What led you to choose science and/or engineering as a career, particularly in the medical device field?
I first became aware of the impact of hearing loss as a teenager while working at Ponderosa, a local restaurant. I worked at the salad bar alongside a fellow teenage girl who was deaf. It was an incredibly frustrating experience because of our limited ability to communicate; we often relied on handwritten notes and basic hand gestures.
At the time, I was unaware that there were several professions dedicated to hearing loss, but the experience was one that I would never forget. When I got to college and leafed through the course catalog, I discovered the field of audiology, and the memories of Ponderosa came flooding back. The rest was history.
What has been your most rewarding moment/accomplishment as an engineer/scientist in the medical field?
Hearing loss is the third most common health problem in the United States, affecting over 48 million people. This fact drives me forward because I know that the work I do, along with the thousands of my WS Audiology colleagues, ensures that people with hearing loss can still enjoy the sounds that make life wonderful. My passion and commitment to this cause perpetually drive me forward.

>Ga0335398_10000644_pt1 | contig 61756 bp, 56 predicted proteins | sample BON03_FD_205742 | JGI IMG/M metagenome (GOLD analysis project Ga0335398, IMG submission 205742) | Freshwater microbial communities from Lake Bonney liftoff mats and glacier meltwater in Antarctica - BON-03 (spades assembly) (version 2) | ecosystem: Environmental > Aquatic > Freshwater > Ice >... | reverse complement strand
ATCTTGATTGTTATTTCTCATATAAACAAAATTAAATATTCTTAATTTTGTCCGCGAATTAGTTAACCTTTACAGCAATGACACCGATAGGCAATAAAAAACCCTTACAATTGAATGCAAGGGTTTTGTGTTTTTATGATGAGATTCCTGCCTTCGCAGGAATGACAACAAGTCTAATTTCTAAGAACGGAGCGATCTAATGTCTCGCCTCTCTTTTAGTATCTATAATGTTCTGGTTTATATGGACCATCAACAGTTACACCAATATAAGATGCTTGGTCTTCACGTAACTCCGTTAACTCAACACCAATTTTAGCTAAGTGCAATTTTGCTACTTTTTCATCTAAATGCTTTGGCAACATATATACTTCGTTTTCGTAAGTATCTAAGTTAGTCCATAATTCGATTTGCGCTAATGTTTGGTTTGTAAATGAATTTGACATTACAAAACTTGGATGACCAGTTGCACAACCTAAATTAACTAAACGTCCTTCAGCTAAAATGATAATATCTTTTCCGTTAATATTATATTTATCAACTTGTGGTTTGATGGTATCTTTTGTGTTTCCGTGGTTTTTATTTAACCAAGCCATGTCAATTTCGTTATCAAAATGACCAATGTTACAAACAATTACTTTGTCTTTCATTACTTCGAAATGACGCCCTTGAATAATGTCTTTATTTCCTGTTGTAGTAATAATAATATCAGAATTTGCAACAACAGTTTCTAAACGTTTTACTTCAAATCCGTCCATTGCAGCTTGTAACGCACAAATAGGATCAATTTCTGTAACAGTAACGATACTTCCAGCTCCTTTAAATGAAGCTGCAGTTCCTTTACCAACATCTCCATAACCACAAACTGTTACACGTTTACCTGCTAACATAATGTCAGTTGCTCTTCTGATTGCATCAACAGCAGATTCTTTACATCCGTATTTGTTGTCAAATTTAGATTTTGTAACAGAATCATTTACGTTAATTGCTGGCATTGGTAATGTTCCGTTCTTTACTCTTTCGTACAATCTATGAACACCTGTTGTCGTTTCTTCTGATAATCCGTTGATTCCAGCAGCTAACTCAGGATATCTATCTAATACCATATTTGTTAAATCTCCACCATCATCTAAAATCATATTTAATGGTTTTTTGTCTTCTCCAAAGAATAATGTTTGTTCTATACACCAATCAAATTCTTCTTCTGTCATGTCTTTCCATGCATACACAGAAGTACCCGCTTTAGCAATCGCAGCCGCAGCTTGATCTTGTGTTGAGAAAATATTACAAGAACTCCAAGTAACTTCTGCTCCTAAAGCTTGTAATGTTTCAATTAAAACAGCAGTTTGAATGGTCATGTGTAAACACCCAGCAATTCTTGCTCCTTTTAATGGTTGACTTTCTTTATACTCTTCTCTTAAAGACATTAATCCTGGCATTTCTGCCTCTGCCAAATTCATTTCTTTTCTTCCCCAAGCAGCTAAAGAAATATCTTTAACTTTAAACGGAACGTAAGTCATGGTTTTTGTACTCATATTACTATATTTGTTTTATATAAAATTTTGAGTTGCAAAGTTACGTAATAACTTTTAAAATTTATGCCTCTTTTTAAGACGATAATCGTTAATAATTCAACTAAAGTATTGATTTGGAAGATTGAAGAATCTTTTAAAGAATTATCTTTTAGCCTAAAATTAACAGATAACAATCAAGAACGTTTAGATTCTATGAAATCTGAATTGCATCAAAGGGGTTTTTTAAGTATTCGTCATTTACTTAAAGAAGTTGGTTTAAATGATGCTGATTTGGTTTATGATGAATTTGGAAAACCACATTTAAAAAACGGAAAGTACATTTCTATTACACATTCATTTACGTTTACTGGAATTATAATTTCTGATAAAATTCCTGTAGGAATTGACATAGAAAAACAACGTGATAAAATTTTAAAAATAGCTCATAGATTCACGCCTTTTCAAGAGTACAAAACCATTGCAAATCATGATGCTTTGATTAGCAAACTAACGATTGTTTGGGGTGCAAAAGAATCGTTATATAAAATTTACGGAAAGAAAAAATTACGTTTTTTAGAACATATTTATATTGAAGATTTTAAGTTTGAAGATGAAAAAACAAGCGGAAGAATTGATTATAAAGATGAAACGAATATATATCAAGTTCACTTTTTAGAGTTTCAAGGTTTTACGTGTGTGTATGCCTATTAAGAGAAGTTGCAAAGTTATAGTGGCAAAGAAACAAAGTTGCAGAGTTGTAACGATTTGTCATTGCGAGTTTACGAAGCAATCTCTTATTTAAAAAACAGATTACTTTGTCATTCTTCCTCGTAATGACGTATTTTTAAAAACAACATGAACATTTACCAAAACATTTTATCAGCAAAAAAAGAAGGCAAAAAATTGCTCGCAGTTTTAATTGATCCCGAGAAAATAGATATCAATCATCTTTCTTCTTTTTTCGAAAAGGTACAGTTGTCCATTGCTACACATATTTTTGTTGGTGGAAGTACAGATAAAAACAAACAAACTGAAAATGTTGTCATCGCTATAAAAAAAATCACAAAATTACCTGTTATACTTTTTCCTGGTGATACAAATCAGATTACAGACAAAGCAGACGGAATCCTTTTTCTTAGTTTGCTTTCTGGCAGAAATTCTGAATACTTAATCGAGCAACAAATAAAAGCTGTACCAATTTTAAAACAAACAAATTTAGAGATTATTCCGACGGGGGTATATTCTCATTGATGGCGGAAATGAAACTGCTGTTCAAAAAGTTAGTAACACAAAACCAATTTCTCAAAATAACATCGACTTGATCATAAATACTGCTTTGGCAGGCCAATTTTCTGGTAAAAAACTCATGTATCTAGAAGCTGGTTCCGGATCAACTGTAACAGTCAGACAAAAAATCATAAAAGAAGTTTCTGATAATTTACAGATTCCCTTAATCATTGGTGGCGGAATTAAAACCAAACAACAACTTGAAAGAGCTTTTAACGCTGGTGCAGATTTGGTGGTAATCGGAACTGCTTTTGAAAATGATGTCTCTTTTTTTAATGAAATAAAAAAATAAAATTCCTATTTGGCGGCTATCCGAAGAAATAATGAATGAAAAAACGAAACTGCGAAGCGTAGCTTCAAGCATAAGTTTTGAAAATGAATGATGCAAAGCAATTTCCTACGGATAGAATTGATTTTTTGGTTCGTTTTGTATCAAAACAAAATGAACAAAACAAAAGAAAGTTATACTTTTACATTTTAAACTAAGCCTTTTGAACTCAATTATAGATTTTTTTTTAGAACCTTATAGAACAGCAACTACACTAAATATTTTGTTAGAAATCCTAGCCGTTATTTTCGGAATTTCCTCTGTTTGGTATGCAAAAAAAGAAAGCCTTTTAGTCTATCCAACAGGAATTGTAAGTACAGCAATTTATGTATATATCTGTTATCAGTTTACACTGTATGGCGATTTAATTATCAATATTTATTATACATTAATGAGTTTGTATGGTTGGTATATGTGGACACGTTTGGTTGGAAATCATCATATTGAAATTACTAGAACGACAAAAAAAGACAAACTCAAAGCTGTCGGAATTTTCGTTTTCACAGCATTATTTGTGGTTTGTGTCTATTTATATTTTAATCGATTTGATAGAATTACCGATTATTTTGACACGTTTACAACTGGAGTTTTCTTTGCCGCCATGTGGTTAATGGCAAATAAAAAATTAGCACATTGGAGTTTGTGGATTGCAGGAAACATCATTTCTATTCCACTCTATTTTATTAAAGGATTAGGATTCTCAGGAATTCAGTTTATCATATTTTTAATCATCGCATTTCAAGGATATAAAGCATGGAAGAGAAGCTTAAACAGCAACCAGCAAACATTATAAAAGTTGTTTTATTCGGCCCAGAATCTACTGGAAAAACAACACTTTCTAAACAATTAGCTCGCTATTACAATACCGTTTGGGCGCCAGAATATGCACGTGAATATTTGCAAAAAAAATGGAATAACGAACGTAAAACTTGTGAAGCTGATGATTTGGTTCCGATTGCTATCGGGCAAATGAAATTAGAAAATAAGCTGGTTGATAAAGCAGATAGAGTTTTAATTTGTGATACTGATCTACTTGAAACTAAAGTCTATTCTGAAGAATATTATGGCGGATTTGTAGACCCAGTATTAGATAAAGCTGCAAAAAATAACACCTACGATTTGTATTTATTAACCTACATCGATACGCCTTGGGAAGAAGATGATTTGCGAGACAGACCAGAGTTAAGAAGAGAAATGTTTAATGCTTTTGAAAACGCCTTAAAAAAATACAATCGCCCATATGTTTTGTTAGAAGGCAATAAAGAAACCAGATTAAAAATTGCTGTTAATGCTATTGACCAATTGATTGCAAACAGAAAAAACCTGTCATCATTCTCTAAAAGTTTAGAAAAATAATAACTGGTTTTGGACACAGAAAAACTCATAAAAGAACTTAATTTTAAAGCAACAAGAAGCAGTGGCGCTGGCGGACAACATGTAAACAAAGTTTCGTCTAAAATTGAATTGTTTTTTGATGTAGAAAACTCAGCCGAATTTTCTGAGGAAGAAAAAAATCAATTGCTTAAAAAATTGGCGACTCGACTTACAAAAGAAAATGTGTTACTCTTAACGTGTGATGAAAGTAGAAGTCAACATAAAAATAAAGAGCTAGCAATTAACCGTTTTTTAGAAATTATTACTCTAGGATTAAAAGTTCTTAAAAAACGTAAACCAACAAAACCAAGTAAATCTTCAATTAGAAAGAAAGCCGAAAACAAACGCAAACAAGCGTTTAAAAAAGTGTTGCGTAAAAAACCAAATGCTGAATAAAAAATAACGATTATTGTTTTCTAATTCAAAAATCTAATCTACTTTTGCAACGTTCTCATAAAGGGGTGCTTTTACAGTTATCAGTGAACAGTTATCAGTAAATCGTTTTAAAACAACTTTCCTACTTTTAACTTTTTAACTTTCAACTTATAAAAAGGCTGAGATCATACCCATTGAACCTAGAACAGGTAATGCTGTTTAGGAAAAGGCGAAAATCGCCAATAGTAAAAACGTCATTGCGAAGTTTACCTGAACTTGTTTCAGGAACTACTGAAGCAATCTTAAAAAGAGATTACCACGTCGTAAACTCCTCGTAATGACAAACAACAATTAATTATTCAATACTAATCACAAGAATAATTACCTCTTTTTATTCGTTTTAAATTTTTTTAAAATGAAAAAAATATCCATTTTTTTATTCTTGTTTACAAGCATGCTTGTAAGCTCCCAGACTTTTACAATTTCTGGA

What advice would you give to other women looking to work in biomedical engineering and science?
When I was young, I was not exposed to the possibility of pursuing a career in STEM. To create change, it’s crucial to provide young girls with access to programs and organizations that encourage them to embrace math and science. My 11-year-old daughter has been actively involved with Girl Scouts, which has come a long way from just selling cookies. In fact, they have developed a robust STEM program that teaches girls to think critically, solve problems with out-of-the-box ideas, and challenge the status quo.
There are many other programs out there to support young girls’ development in STEM. It should be seen as an obligation for parents, teachers, and corporations to continue not only to encourage, but to provide access to these programs, so that more women actively pursue careers in math and science.
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